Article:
Alex, you are correct. I'd hoped that as chief of police this guy was showing some class and not wearing some ridiculous military rank insignia. But that's not it, I'm now certain. I have no recollection of when these chiefs started militarizing their uniforms. I'd long assumed that some military-sounding titles were the best that the cops could come up with. Even in England where all this ranking started, the only rank in the "bobbies" that sounds military is Sergeant. The basic level there is Constable. The next level is Sergeant, and above that comes Inspector. But then they move to civilian titles such as deputy superintendent and superintendent. And they sure don't wear military rank insignia. So nowadays in California, at least, we have the chief of police usually wearing four stars, as in the four stars of a full general in the Army or Air Force or Marine Corps. That's a rarefied rank that usually involves command of tens of thousands of troops, or sailors, or whatever. But who here in San Diego wears those four stars on his collar? Gore, our slimy sheriff does, as does Chief McCoy in Oceanside. I don't know for sure about the COP in San Diego, but his predecessors all wore four stars. A few years ago the chief of the tiny Coronado PD was wearing four stars. So they like to put themselves in league with major military figures of the past and present. (As a point of reference, the Army has only about 14 four-star generals, and it is certain that the AF, Navy and USMC each have fewer than that.) Moreover there are some skeptics who think that such numbers of four-star generals are excessive. But to pile it on, the odious sheriff of LA county has been photographed wearing FIVE stars. He wants to put himself in the company of such officers as Eisenhower, Nimitz, MacArthur, Hap Arnold, Halsey and Bradley. They all commanded forces in wartime in the millions. This misuse of military insignia by cops may be harmless, or maybe not. Ask yourself why the chief of a small city PD with a couple hundred employees thinks he should wear four military stars on his collar or epaulets, as though he is a major commander or war hero. Is it really harmless, or do these guys (and a few gals) really think of themselves in such highfalutin terms? If they do, we are on the downslope to a police state, and we all should reconsider their role in society.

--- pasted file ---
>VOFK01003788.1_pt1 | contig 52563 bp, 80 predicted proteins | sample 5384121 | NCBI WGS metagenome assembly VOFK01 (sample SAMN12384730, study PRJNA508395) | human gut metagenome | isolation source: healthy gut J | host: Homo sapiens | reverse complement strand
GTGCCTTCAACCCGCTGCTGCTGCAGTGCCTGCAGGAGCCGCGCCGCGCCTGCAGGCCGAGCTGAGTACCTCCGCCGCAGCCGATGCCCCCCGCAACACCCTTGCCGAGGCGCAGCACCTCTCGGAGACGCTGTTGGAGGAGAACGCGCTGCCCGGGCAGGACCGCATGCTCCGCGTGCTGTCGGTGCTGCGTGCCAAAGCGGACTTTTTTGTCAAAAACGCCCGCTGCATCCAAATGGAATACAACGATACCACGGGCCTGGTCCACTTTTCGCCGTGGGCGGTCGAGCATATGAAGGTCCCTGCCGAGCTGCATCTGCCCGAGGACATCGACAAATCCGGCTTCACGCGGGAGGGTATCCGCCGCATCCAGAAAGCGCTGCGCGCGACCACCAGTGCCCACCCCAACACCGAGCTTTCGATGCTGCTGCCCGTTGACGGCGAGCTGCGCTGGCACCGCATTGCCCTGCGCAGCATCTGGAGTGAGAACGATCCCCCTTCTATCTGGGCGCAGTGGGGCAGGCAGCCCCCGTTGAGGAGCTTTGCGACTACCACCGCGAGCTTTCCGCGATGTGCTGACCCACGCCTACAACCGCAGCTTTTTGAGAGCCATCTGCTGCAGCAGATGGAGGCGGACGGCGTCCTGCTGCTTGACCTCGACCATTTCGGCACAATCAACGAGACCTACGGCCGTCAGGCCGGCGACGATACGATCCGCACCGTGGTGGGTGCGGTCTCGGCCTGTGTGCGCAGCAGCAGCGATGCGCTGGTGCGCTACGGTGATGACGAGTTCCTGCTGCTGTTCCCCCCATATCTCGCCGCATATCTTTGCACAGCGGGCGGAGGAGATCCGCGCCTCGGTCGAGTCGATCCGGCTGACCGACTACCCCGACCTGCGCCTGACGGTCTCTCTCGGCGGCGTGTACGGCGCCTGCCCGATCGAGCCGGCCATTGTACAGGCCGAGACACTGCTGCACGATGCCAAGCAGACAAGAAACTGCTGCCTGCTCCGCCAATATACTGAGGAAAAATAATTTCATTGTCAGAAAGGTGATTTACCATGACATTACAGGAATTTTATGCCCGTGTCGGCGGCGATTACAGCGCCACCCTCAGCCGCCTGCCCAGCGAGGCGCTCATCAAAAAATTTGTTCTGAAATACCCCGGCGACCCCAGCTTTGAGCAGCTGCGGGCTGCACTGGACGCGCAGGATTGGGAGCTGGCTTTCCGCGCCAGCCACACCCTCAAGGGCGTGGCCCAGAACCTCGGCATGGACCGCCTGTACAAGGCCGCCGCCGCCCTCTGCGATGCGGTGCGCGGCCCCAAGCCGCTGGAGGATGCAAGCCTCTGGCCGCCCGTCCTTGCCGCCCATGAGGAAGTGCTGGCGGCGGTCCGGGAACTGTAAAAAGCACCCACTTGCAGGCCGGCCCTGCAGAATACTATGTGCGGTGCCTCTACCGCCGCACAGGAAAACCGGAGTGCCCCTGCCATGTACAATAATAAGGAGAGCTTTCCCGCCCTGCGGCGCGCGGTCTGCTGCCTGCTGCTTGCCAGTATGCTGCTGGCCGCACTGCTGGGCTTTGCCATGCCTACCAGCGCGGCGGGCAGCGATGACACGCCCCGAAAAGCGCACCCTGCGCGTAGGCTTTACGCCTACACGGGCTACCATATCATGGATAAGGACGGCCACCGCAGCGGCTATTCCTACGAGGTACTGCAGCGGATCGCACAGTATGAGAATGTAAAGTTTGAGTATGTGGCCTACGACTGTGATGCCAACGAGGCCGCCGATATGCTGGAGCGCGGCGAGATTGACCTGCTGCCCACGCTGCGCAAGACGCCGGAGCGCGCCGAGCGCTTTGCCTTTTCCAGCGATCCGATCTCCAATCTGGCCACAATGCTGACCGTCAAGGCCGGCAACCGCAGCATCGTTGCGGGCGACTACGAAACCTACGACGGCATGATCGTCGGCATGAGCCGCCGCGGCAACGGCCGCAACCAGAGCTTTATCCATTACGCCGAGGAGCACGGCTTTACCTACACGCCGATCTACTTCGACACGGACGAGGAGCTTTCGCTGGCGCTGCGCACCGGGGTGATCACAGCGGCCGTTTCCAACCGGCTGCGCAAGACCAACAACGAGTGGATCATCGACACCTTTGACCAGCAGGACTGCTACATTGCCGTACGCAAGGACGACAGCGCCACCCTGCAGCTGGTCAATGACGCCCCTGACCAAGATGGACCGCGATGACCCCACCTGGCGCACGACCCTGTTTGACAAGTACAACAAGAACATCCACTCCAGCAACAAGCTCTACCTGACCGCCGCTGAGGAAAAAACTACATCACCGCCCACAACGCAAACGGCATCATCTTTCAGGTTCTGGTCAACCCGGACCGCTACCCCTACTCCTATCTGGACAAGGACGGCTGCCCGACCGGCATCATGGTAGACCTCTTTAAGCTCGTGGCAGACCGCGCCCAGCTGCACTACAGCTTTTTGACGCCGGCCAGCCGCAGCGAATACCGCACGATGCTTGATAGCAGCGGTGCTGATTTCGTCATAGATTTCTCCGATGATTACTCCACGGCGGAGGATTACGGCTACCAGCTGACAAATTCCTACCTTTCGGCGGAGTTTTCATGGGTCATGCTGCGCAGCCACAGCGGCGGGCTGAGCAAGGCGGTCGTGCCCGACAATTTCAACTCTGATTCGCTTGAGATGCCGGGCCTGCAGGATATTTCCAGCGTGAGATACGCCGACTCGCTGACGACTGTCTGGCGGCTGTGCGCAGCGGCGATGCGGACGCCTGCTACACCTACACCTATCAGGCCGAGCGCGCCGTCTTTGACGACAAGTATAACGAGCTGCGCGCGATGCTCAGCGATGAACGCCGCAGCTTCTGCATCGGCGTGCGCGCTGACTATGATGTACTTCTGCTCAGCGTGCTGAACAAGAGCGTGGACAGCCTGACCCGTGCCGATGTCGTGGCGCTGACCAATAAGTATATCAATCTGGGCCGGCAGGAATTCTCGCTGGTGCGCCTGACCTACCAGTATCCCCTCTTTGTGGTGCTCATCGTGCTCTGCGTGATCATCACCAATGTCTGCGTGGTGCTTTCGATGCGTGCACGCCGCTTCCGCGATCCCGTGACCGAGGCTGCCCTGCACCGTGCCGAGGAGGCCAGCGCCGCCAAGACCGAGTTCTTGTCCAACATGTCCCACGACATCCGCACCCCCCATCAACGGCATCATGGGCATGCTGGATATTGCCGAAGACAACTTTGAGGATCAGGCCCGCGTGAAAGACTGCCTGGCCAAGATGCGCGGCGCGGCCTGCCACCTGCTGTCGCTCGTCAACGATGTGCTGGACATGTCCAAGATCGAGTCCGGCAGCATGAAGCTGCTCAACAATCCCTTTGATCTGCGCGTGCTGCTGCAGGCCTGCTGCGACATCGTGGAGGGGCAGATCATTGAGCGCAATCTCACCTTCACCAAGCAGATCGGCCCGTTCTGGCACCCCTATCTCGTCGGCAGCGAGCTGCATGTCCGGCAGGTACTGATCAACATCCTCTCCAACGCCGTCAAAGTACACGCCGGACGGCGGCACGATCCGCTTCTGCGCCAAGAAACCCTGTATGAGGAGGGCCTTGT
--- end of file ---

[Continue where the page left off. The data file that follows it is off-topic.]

— May 24, 2020 8:48 p.m.

Palomar College pours money into Rancho Bernardo campus

This is an excellent report by Ken, and covers news that would never make the pages of the You-Tee. He has touched on many related issues, but those of declining enrollment and scads of former retail space coming available are both 800 pound gorillas in the room. The legislation that made school bond issues "easy" to pass was short-sighted, in that school districts such as Palomar College can get approval for work that far exceeds the real need. The voters should put the brakes on all this spending until enrollment sorts itself out. Here in No County we've seen Cal State, SM grow from nothing into a large campus with many buildings and many more under construction in less than thirty years. Where are all the students coming from? And where will they come from in even greater numbers in the future? The current declines in community college enrollment say that they will not keep coming. "Build it and they will come" might apply in a few places, but when it comes to colleges and universities, if the people in the right age brackets are not plentiful and lack interest, they won't show up regardless of how fancy the campus looks. The main point of the disparity of spending between a satellite campus in RB vs Fallbrook is a good one. The only justification could be that the taxes raised to pay off the bonds will come from the more affluent area of RB due to sky-high home prices and hence bigger tax bills. But nobody seems to have raised that point. Final comment: These career school administrators are a breed apart. They can do a lousy job, thumb their noses at the board members who employ them, get away with all sorts of wrongdoing, and still stay employed with very generous salaries. And if by chance one board fires them, they will soon resurface at another school or district.
— May 23, 2020 10:25 a.m.